We had decided that yesterday would be a good day to just stay home and hang out, do a little reading, play on the computer, and be lazy. But apparently we were the only ones expecting a slow day.
I was comfortably ensconced in my Strongback chair reading my Amazon Kindle when I heard a helicopter approaching and it passed low over the campground. I love helicopters and spent a lot of time riding around in them when I was in the Army, so the second time it flew over a few minutes later, my curiosity was piqued.
About that time I heard the sound of a powerful engine throttling up, so I wandered down to the water’s edge to see what was going on. I was greeted by the sight of a helicopter hovering over a high performance powerboat.
Under other circumstances, it might have been a Coast Guard chopper trying to interdict a speedboat carrying contraband. But this wasn’t a government aircraft and the boat wasn’t a smuggler. It was a camera crew filming one of the boats that are here in the area for the Key West World Championship powerboat races this week.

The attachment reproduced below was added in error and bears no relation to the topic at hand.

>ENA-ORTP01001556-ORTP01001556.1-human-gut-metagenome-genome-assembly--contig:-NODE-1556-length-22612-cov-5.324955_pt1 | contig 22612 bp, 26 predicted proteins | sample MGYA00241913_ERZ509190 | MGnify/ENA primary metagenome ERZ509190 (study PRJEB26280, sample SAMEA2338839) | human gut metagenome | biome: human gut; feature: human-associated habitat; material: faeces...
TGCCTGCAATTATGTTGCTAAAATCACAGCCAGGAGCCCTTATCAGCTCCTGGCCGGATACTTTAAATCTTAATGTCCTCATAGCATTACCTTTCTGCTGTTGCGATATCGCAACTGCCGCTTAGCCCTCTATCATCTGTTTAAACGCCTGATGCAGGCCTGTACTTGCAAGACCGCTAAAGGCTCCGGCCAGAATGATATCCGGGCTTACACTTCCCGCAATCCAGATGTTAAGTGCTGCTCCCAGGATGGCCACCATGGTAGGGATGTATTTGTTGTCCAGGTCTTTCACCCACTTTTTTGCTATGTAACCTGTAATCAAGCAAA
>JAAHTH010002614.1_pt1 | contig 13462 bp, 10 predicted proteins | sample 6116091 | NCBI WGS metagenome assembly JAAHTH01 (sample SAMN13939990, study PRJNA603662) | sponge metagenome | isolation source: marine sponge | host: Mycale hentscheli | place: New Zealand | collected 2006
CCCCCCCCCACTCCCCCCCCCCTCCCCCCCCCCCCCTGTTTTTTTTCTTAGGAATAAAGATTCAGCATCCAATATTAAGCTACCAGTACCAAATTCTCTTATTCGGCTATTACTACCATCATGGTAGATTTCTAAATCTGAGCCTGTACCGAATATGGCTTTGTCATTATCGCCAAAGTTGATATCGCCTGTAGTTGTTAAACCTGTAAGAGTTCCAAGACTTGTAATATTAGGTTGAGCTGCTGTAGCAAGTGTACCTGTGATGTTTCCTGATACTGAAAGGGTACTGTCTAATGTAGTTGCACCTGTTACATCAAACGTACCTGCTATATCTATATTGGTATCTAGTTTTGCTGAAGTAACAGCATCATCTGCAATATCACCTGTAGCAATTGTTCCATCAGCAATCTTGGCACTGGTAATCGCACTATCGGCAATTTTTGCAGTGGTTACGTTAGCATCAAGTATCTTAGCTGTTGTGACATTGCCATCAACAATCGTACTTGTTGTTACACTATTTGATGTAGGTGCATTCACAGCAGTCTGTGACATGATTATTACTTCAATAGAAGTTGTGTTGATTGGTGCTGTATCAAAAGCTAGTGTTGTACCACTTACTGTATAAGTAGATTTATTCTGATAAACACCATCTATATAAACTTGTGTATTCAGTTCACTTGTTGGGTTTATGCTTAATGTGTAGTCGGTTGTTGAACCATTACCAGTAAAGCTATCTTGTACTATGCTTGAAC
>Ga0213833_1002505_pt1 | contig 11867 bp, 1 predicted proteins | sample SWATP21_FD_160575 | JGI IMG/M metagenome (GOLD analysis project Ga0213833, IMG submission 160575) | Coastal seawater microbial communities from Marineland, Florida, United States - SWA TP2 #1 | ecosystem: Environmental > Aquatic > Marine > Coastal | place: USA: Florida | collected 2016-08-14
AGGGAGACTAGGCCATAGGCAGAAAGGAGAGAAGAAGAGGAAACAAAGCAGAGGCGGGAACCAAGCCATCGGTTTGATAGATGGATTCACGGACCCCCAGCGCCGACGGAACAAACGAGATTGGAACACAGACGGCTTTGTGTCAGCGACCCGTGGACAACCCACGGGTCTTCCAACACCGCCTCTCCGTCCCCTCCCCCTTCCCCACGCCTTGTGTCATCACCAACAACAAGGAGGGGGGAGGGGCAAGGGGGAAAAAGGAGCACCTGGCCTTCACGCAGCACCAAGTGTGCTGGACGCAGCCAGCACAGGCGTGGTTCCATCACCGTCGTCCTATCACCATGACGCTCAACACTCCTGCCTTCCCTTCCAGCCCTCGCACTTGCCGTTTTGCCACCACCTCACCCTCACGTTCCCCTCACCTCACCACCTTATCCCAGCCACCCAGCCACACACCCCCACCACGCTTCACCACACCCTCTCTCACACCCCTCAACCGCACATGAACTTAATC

These sleek, low profile watercraft, known as “go fast” or “cigarette” boats, have a long history in this part of the world. During Prohibition they were used to smuggle illegal alcohol into the country from the Caribbean, and earned the name “rum runners.” Later this type of craft were used to smuggle untaxed cigarettes and the name cigarette boat stuck. These days they are popular with drug smugglers, due to their high speeds and low profile that makes them hard to spot on radar.
But the boats here this week have just one job; racing. Some of the world’s fastest boats and best drivers have come from all over to compete. The website for the event says they can hit speeds above 140 m.p.h. on the flat water around Key West.
All day long they were coming into the marina here at the RV resort to hang out with fans, take on fuel, and then head back out to make some waves.
And they do that very well, throwing up huge rooster tails as they speed across the water.
Power and speed don’t come cheap, though. The carbon fiber and epoxy constructed water rockets can easily cost over $600,000. This ain’t your daddy’s bass boat!
We walked down to the marina to check out some of the boats. My buddy Dennis Hill loves anything orange. I wonder if he’ll want to buy this one? If you do, Dennis, will you take me for a ride?
It was cool and a little breezy yesterday and today is supposed to be about the same so I’m not sure what we’ll do. Maybe a little exploring, or maybe we’ll just make it another lazy day. Miss Terry said if I’m a good boy, there may be a batch of hot, freshly baked peanut butter cookies in my future. Yummy!